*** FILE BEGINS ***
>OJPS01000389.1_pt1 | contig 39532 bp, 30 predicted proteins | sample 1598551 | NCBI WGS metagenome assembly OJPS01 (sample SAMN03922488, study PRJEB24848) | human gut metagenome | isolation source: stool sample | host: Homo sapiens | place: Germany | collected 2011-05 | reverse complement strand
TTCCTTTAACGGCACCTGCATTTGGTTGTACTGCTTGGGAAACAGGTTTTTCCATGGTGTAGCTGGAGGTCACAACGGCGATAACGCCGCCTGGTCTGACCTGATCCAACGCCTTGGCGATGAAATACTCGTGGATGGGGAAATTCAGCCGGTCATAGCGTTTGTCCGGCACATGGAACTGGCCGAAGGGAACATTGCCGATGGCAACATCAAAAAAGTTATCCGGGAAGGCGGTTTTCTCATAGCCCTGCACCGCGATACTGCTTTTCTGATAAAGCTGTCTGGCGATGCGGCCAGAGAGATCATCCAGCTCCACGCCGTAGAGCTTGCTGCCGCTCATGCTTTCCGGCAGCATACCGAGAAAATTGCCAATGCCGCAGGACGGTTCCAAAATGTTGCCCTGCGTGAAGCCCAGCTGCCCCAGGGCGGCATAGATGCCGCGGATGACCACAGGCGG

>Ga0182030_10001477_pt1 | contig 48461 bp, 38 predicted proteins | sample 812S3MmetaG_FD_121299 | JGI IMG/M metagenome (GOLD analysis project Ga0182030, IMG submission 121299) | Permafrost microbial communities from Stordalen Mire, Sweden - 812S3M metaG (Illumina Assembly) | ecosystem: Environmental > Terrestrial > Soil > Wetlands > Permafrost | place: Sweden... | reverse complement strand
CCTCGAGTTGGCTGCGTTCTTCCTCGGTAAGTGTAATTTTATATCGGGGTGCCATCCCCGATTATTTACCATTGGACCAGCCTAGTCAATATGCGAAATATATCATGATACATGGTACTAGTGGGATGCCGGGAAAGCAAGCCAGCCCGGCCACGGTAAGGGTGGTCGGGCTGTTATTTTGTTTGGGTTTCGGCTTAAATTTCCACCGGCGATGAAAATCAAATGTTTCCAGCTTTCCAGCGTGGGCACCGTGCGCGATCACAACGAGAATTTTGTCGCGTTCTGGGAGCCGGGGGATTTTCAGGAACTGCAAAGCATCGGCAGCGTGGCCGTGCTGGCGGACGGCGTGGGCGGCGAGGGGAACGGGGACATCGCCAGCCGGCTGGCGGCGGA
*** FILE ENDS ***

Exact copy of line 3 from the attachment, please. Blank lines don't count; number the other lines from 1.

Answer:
>Ga0182030_10001477_pt1 | contig 48461 bp, 38 predicted proteins | sample 812S3MmetaG_FD_121299 | JGI IMG/M metagenome (GOLD analysis project Ga0182030, IMG submission 121299) | Permafrost microbial communities from Stordalen Mire, Sweden - 812S3M metaG (Illumina Assembly) | ecosystem: Environmental > Terrestrial > Soil > Wetlands > Permafrost | place: Sweden... | reverse complement strand